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Future Acoustic Technology

Thirty years ago, filling a room with sound meant filling it with equipment.

It was an almost universal belief that you needed a large component system to create full, rich sound. That usually included enormous speakers, the rack of components required to power them and a complexity level every bit as sizable as the system itself.

Bostonaudio research hinted at a better way, a solution that would provide full sound quality in a smaller compact system with components. Traditional approaches determined it couldn't be done, but tradition didn't account for revolutionary acoustic waveguide speaker technology.


The challenge engineers faced in the 1970s was as multi-layered as a piece of music. Big speakers were required to produce the wide range of frequencies found in a song, from the intricate notes of a violin to the deep low frequencies of a bass guitar. A rack of components was needed to keep up with the massive speakers. Suddenly, the simple goal of enjoying quality sound was complicated and space consuming.

Music also presented an inspiration with a device called an "acoustic waveguide." This simple device confines the movement of a sound wave so it travels over a desired path. An example is a pipe organ, which uses a small amount of air to fill a cathedral with full, rich sound.

Another example is a flute. By blowing a stream of air across the mouthpiece, a musician can produce enough sound to fill a large room. However, both of these instruments have a serious limitation where loudspeakers are concerned roduction of different notes requires waveguides of different lengths. This is created either through fingering, as in the flute, or by selecting another length of pipe, as in the organ.

How can you utilize a single acoustic waveguide if it can only reproduce a single note? How can you keep a system compact if, like an organ, you need dozens of pipes to produce a wide range of sound?

It would take 14 years of research to find the answer coustic waveguide speaker technology.


Innovation is not a single eureka moment, but a commitment to passionately explore and research a better way of doing things.

Engineers realized that by mounting a loudspeaker in a tube, the motion of the loudspeaker would act as a waveguide, effectively transforming a small amount of input (air) into a large amount of output (sound). Drs. Bose and Short discovered that a waveguide could match the mechanical properties of a loudspeaker for efficient operation over a wide range of notes.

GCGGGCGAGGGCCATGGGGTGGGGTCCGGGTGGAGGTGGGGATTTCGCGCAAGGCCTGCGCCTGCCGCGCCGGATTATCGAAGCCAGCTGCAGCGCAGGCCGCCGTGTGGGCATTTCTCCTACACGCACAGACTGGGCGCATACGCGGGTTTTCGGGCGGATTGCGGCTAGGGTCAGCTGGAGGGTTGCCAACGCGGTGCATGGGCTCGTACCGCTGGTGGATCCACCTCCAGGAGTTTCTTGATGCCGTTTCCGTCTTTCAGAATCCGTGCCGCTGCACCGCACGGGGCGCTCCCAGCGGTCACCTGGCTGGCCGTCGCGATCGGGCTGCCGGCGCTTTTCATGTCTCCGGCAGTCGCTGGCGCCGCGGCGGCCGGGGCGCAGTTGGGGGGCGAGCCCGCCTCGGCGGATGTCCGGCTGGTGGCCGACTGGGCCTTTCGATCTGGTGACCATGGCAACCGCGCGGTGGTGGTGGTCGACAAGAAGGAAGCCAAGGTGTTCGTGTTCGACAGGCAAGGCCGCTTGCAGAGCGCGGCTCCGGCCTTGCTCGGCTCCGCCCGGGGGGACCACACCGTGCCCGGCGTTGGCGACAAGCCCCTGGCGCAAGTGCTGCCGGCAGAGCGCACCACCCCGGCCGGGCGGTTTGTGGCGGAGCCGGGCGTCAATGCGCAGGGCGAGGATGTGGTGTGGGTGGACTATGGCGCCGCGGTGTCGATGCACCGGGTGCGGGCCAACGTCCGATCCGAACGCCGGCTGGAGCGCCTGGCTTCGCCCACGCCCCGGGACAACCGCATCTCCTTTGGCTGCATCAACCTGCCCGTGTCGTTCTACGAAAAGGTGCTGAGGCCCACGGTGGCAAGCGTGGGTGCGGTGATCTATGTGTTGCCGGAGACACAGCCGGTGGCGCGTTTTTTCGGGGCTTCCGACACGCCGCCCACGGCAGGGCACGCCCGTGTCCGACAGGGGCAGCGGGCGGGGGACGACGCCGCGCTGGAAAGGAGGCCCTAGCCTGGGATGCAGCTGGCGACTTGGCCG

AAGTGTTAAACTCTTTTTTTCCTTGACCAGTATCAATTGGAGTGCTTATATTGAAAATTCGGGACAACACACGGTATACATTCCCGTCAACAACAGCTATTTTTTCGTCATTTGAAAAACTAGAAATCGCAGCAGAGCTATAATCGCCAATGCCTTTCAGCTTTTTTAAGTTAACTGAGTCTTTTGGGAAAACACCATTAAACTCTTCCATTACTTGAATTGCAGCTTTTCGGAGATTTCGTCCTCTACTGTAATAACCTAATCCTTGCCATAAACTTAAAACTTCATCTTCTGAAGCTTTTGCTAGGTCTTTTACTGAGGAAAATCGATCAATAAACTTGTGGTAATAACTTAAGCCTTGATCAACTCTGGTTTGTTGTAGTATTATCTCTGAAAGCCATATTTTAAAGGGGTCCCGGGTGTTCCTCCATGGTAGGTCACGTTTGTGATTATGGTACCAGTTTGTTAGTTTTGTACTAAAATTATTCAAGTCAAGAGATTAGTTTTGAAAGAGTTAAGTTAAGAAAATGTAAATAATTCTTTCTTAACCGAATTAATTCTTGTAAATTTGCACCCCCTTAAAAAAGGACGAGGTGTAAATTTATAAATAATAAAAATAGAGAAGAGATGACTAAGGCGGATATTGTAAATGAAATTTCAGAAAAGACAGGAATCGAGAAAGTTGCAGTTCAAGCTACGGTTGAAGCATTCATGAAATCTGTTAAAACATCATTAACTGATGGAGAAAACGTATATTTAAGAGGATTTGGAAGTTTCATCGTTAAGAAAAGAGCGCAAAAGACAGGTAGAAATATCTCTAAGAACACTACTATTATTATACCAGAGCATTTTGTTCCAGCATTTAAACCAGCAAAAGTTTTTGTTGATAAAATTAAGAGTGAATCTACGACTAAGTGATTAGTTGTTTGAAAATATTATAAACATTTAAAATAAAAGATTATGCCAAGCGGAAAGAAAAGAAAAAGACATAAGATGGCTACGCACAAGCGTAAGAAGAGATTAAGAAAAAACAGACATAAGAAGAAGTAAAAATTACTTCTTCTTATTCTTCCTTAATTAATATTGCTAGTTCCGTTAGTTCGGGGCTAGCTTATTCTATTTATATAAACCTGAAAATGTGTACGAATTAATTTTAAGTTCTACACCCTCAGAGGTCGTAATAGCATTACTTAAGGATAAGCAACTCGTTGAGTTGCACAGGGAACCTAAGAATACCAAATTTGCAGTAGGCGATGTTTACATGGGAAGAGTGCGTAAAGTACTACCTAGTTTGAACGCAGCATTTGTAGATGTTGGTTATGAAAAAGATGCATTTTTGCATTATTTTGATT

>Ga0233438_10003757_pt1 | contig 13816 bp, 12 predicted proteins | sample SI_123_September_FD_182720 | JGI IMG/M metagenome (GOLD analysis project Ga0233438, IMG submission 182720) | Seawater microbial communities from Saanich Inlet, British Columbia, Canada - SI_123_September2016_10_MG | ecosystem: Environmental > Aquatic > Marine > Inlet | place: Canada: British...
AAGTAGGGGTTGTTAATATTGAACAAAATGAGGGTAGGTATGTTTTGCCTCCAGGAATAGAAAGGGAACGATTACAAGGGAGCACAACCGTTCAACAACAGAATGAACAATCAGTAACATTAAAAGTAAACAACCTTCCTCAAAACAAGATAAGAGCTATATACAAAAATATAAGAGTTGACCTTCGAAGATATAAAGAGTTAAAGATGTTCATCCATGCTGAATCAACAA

That meant a small driver could produce clear sound without audible distortion, even at high volume levels in the low frequencies. This addressed the challenges of delivering full, rich sound, but the size of the waveguide was still an issue.

Additional analysis and measurements revealed that the tube could be folded into intricate patterns with no ill effect on sound quality. This discovery eliminated any concerns about the length of the waveguide and proved to be an extraordinary breakthrough.

A waveguide several feet long could now be woven into a briefcase-sized enclosure, delivering sound with more clarity, depth and lifelike quality than a conventional component stereo system.

Acoustic waveguide speaker technology created a whole new way of thinking and allowed us to look at every technology with a completely different approach.

Nearly 20 years after introducing the first product with acoustic waveguide speaker technology, engineers in world of sound continue to test the boundaries of what's possible with this radical innovation.

Much like water conforms to the shape of its container, acoustic waveguide speaker technology allows us to modify the waveguide to fit a variety of applications. Sound is full and rich, whether confined to the compact structure or expanded to the professional 12-foot-long applications designed for movie theaters and stadiums.

Acoustic waveguide speaker technology was even used to deliver rich sound. Engineers were able to intricately wrap the waveguide within the size constraints of this sports car without taking space from the passenger compartment.

Innovation is not a single moment of eureka or a single product, but a commitment to exploration and research. Engineers in this area continue to explore the exciting possibilities acoustic waveguide speaker technology offers for our Future.


 
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